MOSCOW -- A Russian-dominated security grouping held a summit in Belarus on Thursday with the absence of one of its members, Armenia, which has been irked by what it sees as a lack of support over the Nagorno-Karabakh conflict.
Speaking at the meeting of the Collective Security Treaty Organization, Russian President Vladimir Putin hailed what he called the group's role in securing peace and stability in the region.
But in a sign of the widening rift between Russia and Armenia, Armenian Prime Minister Nikol Pashinyan snubbed the summit in the Belarusian capital of Minsk, citing his government's dissatisfaction with the organization. Pashinyan and his officials have emphasized that Armenia doesn't plan to opt out of the grouping altogether.
Armenia has previously canceled joint drills and ignored ministerial meetings of the Collective Security Treaty Organization, which includes Russia and the former Soviet Central Asian nations of Kazakhstan, Kyrgyzstan and Tajikistan.
Armenian authorities have accused Russian peacekeepers who were deployed to Nagorno-Karabakh after a 2020 war of failing to stop September's onslaught by Azerbaijan, which reclaimed control of the Armenian-populated region in a 24-hour blitz following two decades of separatist rule.
Moscow has rejected the accusations, arguing that its troops didn't have a mandate to intervene and charging that Pashinyan himself had effectively paved the way for the collapse of separatist rule in the region by previously acknowledging Azerbaijan's sovereignty over it.
The mutual accusations have further strained relations between Armenia and its longtime ally Russia, which has accused the Armenian government of a growing pro-Western tilt.
Valery Karbalevich, an independent political analyst, noted that Armenia's absence from the summit reflected the waning Kremlin influence.
"The post-Soviet alliances were based on Russia's subsidies, and Russia now is facing serious problems with resources amid the fighting in Ukraine," he said.
Kremlin spokesperson Dmitry Peskov voiced regret about Pashinyan snubbing Thursday's summit, saying that Moscow hopes that "Armenia isn't changing its foreign policy vector and it remains our ally and strategic partner."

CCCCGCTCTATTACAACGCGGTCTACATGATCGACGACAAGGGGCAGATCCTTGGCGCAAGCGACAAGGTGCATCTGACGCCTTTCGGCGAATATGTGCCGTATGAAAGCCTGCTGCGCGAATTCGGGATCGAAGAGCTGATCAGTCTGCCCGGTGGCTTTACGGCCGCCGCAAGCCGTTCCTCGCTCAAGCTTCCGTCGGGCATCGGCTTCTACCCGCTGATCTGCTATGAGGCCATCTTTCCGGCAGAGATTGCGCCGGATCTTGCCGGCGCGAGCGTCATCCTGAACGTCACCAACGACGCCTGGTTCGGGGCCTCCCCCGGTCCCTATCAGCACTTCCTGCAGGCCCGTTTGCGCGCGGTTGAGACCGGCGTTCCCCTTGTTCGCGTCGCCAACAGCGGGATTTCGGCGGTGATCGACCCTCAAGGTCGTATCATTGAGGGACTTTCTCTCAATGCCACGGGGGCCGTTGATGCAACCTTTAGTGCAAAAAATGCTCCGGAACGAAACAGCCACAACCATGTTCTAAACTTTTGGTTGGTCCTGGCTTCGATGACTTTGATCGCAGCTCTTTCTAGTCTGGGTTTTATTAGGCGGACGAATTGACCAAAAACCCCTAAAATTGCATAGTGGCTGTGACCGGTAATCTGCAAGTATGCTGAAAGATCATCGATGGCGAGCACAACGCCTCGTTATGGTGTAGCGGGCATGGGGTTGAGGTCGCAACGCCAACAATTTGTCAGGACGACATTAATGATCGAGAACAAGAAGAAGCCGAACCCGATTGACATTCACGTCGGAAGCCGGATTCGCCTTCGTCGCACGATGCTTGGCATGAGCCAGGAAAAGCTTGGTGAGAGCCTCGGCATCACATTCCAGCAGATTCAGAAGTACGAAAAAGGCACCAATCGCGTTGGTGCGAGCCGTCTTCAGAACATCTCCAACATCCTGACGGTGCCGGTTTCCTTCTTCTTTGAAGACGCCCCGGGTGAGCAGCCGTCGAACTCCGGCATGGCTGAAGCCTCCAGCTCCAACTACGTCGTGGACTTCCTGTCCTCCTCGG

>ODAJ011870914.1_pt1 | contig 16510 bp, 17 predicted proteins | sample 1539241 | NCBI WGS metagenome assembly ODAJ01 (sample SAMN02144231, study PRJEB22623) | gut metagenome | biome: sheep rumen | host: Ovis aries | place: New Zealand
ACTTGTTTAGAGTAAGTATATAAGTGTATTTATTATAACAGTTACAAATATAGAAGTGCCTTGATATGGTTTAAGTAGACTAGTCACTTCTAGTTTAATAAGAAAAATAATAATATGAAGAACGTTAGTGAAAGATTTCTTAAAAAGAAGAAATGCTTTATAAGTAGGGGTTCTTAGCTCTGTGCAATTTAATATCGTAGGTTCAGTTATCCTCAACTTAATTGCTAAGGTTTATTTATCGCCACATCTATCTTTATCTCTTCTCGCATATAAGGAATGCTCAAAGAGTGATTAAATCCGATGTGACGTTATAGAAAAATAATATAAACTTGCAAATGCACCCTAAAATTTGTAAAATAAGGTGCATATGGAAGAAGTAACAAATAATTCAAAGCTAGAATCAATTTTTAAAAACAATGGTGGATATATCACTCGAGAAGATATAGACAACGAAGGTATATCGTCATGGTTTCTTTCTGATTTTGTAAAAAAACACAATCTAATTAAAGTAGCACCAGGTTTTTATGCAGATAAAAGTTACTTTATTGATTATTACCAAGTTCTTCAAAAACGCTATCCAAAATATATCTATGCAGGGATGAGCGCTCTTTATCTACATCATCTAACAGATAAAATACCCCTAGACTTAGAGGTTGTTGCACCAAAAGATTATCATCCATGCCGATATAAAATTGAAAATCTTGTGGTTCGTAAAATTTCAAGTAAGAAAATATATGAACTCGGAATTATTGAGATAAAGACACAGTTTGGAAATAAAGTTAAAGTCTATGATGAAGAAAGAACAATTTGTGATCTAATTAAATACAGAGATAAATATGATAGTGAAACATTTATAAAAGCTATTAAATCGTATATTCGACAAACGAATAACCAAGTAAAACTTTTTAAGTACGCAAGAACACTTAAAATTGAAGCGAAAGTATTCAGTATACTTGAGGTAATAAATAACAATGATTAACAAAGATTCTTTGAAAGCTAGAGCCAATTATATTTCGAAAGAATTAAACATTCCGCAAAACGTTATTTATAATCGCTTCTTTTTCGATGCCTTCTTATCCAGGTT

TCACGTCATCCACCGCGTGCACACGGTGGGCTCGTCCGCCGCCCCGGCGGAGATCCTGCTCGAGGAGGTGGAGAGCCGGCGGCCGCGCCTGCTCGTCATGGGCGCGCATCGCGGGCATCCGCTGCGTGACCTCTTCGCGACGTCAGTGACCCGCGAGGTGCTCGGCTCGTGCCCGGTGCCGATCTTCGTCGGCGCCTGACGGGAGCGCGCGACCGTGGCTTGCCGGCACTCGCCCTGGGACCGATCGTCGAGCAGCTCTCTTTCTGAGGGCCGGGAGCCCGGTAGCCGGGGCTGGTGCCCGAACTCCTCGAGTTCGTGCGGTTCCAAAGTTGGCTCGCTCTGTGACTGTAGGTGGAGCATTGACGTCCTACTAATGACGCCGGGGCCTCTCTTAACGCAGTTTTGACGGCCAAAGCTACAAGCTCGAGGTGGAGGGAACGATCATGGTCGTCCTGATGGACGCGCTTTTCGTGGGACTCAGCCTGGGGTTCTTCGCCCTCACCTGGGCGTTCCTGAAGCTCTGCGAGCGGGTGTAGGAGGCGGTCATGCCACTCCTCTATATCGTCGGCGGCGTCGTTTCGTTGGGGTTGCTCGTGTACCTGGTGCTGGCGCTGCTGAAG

But the summit's host, Belarusian President Alexander Lukashenko, was more outspoken in his criticism of Armenia, saying without naming Pashinyan that "some of our partners took steps and made statements that were provocative."
"If you have complaints, you must voice them in an eye-to-eye conversation instead of dumping stuff to the media," he said, adding that it was "irresponsible and short-sighted" to create a "conflict situation" in the group to the benefit of the hostile West.
Lukashenko is a staunch ally of Moscow who has relied on Russian subsidies and political support throughout his three-decade rule and allowed the Kremlin to use his country's territory for sending troops into Ukraine.
Speaking after Thursday's summit, he hailed the declared deployment of some of Russia's tactical nuclear weapons to Belarus earlier this year, arguing that "only the existence of the powerful weapons could guarantee security in the region."
The declared deployment of the Russian weapons in Belarus territory marked a new stage in the Kremlin's nuclear saber-rattling over its invasion of Ukraine and was another bid to discourage the West from increasing military support to Kyiv.
Information for this article was contributed by Yuras Karmanau of The Associated Press.